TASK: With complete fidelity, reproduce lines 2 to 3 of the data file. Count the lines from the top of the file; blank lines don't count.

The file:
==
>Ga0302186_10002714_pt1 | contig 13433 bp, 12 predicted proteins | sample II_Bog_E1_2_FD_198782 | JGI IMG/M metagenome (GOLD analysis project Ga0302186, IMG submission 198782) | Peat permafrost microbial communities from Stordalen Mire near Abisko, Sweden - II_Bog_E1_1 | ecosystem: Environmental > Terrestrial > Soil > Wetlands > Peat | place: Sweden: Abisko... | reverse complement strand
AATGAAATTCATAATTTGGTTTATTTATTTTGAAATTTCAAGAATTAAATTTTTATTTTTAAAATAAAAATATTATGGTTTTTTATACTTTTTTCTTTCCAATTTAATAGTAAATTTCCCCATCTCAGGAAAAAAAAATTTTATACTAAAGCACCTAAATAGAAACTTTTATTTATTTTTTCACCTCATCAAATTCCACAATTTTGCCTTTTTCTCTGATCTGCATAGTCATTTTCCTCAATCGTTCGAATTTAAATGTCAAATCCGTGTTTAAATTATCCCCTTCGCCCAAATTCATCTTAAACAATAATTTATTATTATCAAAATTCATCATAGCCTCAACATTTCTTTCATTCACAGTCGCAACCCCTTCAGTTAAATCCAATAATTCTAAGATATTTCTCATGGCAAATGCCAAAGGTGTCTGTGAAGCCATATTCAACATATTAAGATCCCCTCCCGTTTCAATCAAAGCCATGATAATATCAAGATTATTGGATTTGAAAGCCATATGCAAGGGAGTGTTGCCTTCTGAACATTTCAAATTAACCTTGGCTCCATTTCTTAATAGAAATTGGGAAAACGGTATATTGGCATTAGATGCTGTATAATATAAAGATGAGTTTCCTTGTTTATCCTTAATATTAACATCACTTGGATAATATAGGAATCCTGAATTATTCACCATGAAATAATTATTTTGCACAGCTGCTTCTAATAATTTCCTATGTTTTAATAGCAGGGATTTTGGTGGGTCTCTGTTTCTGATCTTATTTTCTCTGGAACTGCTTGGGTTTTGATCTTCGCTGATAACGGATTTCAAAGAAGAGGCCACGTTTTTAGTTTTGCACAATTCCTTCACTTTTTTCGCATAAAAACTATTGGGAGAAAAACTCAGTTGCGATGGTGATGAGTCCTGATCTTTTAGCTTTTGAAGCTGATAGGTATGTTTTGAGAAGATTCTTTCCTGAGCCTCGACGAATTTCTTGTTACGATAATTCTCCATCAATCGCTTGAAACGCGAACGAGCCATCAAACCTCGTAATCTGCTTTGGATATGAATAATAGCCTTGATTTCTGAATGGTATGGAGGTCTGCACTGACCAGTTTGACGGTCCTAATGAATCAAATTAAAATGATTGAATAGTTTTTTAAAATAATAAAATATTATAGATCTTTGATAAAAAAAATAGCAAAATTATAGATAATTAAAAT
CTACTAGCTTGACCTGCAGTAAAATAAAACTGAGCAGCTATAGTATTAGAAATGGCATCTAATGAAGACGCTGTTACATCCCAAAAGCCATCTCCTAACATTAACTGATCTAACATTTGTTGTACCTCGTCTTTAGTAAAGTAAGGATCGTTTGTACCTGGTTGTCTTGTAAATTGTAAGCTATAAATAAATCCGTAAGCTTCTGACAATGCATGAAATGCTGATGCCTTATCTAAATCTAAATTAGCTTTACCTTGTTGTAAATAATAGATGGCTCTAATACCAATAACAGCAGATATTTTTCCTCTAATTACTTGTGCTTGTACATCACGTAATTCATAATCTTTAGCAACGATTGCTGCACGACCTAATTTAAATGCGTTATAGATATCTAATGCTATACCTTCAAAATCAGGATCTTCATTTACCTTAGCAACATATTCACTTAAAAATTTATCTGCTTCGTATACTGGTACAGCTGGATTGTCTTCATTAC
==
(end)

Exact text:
AATGAAATTCATAATTTGGTTTATTTATTTTGAAATTTCAAGAATTAAATTTTTATTTTTAAAATAAAAATATTATGGTTTTTTATACTTTTTTCTTTCCAATTTAATAGTAAATTTCCCCATCTCAGGAAAAAAAAATTTTATACTAAAGCACCTAAATAGAAACTTTTATTTATTTTTTCACCTCATCAAATTCCACAATTTTGCCTTTTTCTCTGATCTGCATAGTCATTTTCCTCAATCGTTCGAATTTAAATGTCAAATCCGTGTTTAAATTATCCCCTTCGCCCAAATTCATCTTAAACAATAATTTATTATTATCAAAATTCATCATAGCCTCAACATTTCTTTCATTCACAGTCGCAACCCCTTCAGTTAAATCCAATAATTCTAAGATATTTCTCATGGCAAATGCCAAAGGTGTCTGTGAAGCCATATTCAACATATTAAGATCCCCTCCCGTTTCAATCAAAGCCATGATAATATCAAGATTATTGGATTTGAAAGCCATATGCAAGGGAGTGTTGCCTTCTGAACATTTCAAATTAACCTTGGCTCCATTTCTTAATAGAAATTGGGAAAACGGTATATTGGCATTAGATGCTGTATAATATAAAGATGAGTTTCCTTGTTTATCCTTAATATTAACATCACTTGGATAATATAGGAATCCTGAATTATTCACCATGAAATAATTATTTTGCACAGCTGCTTCTAATAATTTCCTATGTTTTAATAGCAGGGATTTTGGTGGGTCTCTGTTTCTGATCTTATTTTCTCTGGAACTGCTTGGGTTTTGATCTTCGCTGATAACGGATTTCAAAGAAGAGGCCACGTTTTTAGTTTTGCACAATTCCTTCACTTTTTTCGCATAAAAACTATTGGGAGAAAAACTCAGTTGCGATGGTGATGAGTCCTGATCTTTTAGCTTTTGAAGCTGATAGGTATGTTTTGAGAAGATTCTTTCCTGAGCCTCGACGAATTTCTTGTTACGATAATTCTCCATCAATCGCTTGAAACGCGAACGAGCCATCAAACCTCGTAATCTGCTTTGGATATGAATAATAGCCTTGATTTCTGAATGGTATGGAGGTCTGCACTGACCAGTTTGACGGTCCTAATGAATCAAATTAAAATGATTGAATAGTTTTTTAAAATAATAAAATATTATAGATCTTTGATAAAAAAAATAGCAAAATTATAGATAATTAAAAT
CTACTAGCTTGACCTGCAGTAAAATAAAACTGAGCAGCTATAGTATTAGAAATGGCATCTAATGAAGACGCTGTTACATCCCAAAAGCCATCTCCTAACATTAACTGATCTAACATTTGTTGTACCTCGTCTTTAGTAAAGTAAGGATCGTTTGTACCTGGTTGTCTTGTAAATTGTAAGCTATAAATAAATCCGTAAGCTTCTGACAATGCATGAAATGCTGATGCCTTATCTAAATCTAAATTAGCTTTACCTTGTTGTAAATAATAGATGGCTCTAATACCAATAACAGCAGATATTTTTCCTCTAATTACTTGTGCTTGTACATCACGTAATTCATAATCTTTAGCAACGATTGCTGCACGACCTAATTTAAATGCGTTATAGATATCTAATGCTATACCTTCAAAATCAGGATCTTCATTTACCTTAGCAACATATTCACTTAAAAATTTATCTGCTTCGTATACTGGTACAGCTGGATTGTCTTCATTAC